Worthless Books

In line with his Stoic principle that “excess in any sphere is reprehensible,” Seneca (ca. 4 B.C. to 65 A.D.) has this to say about having too large a library:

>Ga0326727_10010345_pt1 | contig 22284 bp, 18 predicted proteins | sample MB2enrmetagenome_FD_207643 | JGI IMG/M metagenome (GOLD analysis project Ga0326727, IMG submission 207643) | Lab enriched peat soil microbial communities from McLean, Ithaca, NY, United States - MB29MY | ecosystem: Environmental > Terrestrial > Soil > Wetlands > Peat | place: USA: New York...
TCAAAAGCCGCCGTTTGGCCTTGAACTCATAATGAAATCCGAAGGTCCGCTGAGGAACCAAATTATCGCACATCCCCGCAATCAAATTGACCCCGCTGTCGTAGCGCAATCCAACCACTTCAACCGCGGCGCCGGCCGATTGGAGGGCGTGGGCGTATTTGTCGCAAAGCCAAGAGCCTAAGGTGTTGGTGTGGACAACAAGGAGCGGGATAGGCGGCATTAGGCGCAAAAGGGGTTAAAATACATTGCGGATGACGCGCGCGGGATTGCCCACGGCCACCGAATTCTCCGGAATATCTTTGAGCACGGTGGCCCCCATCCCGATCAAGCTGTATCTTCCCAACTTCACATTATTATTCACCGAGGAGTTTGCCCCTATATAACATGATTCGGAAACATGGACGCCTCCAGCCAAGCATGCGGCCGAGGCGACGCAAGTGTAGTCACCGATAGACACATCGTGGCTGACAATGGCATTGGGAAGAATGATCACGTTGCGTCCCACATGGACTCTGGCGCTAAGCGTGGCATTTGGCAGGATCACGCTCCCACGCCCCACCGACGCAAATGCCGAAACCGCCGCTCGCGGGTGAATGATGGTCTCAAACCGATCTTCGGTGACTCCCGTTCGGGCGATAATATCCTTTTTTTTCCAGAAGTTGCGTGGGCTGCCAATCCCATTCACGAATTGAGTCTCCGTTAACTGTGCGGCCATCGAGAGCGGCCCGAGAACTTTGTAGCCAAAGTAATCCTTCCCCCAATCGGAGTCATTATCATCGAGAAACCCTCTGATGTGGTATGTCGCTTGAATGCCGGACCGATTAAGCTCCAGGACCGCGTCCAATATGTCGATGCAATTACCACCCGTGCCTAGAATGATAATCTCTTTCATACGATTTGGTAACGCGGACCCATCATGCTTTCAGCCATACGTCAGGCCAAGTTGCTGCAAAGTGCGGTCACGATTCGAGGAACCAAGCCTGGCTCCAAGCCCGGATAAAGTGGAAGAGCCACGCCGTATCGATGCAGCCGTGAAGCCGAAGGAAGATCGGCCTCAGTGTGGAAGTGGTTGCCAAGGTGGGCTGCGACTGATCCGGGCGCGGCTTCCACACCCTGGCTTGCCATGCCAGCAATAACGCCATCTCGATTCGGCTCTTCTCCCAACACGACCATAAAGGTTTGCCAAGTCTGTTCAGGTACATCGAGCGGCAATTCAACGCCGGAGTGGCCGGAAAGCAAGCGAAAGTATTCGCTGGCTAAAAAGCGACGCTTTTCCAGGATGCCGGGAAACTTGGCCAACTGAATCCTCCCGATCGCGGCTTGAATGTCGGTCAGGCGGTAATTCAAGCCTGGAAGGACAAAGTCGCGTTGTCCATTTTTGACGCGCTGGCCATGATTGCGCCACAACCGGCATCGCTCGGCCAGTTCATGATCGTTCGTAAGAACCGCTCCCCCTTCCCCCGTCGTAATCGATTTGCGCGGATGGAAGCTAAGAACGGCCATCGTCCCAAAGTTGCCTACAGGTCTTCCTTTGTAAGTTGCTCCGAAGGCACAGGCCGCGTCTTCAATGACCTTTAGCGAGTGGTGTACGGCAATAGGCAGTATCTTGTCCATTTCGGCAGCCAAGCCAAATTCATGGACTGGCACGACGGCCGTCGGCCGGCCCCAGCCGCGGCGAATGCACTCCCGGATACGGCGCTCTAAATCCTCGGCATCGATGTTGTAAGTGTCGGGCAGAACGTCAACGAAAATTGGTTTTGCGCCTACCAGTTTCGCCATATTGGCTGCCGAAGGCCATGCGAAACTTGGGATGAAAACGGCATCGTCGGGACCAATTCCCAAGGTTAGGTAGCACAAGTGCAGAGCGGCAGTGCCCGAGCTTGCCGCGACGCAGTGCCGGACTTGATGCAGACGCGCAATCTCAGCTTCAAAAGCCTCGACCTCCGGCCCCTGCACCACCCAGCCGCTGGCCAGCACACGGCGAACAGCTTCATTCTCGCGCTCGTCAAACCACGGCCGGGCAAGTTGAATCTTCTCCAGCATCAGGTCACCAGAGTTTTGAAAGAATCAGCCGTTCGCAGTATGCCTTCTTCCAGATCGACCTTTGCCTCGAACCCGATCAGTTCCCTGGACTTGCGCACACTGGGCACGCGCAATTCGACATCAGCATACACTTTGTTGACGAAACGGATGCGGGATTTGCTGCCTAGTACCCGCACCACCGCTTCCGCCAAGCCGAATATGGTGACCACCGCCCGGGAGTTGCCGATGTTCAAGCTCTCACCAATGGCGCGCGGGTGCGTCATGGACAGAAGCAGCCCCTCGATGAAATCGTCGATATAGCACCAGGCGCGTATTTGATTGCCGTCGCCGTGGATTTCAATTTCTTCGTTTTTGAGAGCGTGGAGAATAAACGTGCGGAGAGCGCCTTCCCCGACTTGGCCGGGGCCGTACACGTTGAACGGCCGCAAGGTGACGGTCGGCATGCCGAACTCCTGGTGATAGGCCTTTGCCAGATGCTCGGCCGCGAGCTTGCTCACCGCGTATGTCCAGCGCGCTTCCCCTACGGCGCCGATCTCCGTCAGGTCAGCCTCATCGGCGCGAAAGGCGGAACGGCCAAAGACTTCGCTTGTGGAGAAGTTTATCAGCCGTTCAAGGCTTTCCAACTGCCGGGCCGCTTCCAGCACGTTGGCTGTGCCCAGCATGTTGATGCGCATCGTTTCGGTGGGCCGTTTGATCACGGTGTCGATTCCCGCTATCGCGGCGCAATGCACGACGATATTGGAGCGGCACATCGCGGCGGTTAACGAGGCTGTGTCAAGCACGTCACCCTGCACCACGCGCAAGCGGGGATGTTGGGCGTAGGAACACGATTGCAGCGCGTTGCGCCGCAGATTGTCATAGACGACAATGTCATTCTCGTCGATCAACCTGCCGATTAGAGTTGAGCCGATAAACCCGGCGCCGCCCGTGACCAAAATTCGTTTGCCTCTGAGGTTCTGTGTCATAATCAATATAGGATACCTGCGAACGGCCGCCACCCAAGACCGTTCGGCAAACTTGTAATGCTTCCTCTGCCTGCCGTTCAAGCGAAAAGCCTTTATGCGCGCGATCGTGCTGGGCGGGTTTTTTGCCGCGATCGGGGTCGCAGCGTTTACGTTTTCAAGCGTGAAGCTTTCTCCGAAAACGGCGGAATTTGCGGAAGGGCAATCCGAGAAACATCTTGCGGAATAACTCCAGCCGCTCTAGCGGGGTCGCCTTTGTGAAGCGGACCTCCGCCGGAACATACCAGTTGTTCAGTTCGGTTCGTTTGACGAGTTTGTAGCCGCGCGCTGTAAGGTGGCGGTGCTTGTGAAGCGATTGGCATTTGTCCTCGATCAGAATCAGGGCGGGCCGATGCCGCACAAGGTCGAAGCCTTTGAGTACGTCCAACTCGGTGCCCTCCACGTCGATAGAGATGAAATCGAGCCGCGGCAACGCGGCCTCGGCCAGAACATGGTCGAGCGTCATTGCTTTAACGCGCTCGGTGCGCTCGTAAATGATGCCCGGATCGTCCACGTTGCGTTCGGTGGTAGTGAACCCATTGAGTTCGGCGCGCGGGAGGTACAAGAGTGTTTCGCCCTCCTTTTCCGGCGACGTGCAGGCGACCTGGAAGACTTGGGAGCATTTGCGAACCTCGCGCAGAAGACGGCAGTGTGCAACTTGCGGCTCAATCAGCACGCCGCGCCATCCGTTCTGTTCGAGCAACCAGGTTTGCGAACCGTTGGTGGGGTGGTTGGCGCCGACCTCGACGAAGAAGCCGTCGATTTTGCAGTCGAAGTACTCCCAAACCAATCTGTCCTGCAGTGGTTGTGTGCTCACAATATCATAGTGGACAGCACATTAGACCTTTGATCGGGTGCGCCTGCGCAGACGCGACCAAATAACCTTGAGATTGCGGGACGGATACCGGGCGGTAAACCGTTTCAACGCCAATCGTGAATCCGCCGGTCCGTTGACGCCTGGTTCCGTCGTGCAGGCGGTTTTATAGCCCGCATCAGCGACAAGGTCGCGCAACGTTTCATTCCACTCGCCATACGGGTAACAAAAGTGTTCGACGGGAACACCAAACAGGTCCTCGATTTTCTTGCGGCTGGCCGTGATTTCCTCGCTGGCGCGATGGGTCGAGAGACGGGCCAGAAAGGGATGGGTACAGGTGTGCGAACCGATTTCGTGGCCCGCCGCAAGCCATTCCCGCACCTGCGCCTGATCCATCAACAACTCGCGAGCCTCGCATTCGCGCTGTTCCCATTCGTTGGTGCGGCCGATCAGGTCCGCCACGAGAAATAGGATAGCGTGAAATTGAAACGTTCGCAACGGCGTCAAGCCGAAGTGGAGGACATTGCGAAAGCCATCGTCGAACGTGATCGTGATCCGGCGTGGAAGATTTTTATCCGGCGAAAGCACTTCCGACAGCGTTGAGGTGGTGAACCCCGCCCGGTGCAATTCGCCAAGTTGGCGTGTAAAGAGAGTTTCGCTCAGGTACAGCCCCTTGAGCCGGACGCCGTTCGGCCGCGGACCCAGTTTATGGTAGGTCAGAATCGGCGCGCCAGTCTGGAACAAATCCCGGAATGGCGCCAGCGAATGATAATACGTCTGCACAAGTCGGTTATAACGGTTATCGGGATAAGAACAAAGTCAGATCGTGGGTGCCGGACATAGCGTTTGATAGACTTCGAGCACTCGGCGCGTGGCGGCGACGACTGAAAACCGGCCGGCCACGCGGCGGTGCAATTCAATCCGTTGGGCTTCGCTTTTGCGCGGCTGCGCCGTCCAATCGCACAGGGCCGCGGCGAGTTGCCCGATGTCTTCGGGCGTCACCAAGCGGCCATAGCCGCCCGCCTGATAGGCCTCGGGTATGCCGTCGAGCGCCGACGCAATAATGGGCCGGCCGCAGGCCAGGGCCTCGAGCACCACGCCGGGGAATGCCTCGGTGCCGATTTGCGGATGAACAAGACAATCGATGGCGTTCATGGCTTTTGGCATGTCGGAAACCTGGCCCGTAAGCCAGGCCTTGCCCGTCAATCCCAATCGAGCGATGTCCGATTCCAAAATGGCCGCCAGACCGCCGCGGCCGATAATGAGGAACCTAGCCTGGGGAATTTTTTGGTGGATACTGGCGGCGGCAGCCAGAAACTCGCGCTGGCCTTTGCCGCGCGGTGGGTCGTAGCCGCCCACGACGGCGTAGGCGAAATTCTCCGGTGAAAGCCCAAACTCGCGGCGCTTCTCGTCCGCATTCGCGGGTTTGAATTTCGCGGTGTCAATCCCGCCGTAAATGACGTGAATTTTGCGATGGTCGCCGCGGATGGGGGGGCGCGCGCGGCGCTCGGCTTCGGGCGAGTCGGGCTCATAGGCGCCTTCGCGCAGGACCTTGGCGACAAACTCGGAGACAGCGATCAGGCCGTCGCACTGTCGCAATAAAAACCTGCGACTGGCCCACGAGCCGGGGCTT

Even in our studies, where expenditure is most worth while, it justification depends on its moderation. What is the point of having countless books and libraries whose titles the owner could scarcely read through in his whole lifetime? The mass of books burdens the student without instructing him, and it is far better to devote yourself to a few authors than to get lost among many. Forty thousand books were burned in the library at Alexandria. Someone else can praise it as a sumptuous monument to royal wealth, like Titus Livius, who calls it a notable achievement of the good taste and devotion of kings. That was not good taste or devotion, but scholarly self-indulgence – in fact, not even scholarly, since they had collected the books not for scholarship but for display. In the same way you will find that many peole who lack even elementary culture keep books not as tools of learning but as decoration for their dining-rooms. So we should buy enough books for use, and none just for embellishment….How can you excuse a man who collects bookcases of citron-wood and ivory, amasses the works of unknown or third-rate authors, and then sits yawning among all his thousands of books and gets more enjoyment out of the appearance of his volumes and their labels? - “On Tranquillity of Mind,” in Seneca: Dialogues and Letters, ed. and trans. C.D.N. Costa (New York: Penguin Classics, rep. 2005), pg. 45

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